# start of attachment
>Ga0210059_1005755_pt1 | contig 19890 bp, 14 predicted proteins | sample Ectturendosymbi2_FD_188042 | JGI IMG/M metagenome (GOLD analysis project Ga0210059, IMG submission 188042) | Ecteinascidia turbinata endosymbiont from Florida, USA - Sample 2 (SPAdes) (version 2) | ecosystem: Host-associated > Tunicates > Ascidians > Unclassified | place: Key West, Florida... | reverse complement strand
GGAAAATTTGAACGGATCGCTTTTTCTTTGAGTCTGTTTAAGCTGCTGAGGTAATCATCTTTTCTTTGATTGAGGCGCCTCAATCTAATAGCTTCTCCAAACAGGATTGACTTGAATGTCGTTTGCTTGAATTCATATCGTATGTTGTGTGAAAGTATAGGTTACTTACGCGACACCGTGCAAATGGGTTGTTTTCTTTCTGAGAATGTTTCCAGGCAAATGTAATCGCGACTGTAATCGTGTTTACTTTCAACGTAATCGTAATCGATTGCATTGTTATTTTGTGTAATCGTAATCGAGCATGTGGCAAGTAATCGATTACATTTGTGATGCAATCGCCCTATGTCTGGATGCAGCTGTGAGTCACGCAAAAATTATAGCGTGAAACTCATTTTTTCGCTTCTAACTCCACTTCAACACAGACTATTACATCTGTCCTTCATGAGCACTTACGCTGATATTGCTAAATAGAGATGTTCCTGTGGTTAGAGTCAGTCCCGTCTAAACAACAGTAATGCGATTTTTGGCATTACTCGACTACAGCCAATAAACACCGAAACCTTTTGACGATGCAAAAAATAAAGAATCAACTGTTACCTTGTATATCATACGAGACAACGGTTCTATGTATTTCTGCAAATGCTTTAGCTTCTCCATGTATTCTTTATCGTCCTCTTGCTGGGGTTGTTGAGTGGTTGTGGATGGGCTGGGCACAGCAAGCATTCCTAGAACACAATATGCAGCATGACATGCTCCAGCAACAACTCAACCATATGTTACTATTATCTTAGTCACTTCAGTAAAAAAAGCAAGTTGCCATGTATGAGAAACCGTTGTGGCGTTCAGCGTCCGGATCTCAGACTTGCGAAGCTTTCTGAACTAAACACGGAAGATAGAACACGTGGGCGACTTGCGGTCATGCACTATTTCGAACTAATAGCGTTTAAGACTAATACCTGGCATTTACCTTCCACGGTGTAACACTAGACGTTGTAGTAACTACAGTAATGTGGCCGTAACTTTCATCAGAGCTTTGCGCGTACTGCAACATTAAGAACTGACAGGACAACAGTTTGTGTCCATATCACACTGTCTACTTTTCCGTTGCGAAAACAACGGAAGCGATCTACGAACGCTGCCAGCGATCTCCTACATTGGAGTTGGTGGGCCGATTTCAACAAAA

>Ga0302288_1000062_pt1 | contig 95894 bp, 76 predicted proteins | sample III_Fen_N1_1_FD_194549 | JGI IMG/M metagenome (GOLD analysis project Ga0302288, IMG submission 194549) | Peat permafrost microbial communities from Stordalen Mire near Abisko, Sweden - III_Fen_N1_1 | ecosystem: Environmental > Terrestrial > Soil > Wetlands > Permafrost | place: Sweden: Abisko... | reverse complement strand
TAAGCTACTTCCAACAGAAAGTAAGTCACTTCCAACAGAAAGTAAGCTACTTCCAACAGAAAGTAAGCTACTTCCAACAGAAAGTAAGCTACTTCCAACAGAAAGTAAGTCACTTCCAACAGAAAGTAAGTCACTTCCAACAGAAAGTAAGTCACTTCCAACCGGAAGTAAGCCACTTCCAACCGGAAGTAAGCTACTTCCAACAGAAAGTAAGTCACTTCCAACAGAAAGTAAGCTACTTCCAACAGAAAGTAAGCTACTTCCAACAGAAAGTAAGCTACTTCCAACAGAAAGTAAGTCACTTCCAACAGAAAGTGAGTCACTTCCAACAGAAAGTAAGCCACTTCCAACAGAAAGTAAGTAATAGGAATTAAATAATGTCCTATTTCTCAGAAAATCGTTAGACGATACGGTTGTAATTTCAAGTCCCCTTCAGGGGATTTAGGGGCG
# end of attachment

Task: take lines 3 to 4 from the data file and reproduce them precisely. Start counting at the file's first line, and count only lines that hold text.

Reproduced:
>Ga0302288_1000062_pt1 | contig 95894 bp, 76 predicted proteins | sample III_Fen_N1_1_FD_194549 | JGI IMG/M metagenome (GOLD analysis project Ga0302288, IMG submission 194549) | Peat permafrost microbial communities from Stordalen Mire near Abisko, Sweden - III_Fen_N1_1 | ecosystem: Environmental > Terrestrial > Soil > Wetlands > Permafrost | place: Sweden: Abisko... | reverse complement strand
TAAGCTACTTCCAACAGAAAGTAAGTCACTTCCAACAGAAAGTAAGCTACTTCCAACAGAAAGTAAGCTACTTCCAACAGAAAGTAAGCTACTTCCAACAGAAAGTAAGTCACTTCCAACAGAAAGTAAGTCACTTCCAACAGAAAGTAAGTCACTTCCAACCGGAAGTAAGCCACTTCCAACCGGAAGTAAGCTACTTCCAACAGAAAGTAAGTCACTTCCAACAGAAAGTAAGCTACTTCCAACAGAAAGTAAGCTACTTCCAACAGAAAGTAAGCTACTTCCAACAGAAAGTAAGTCACTTCCAACAGAAAGTGAGTCACTTCCAACAGAAAGTAAGCCACTTCCAACAGAAAGTAAGTAATAGGAATTAAATAATGTCCTATTTCTCAGAAAATCGTTAGACGATACGGTTGTAATTTCAAGTCCCCTTCAGGGGATTTAGGGGCG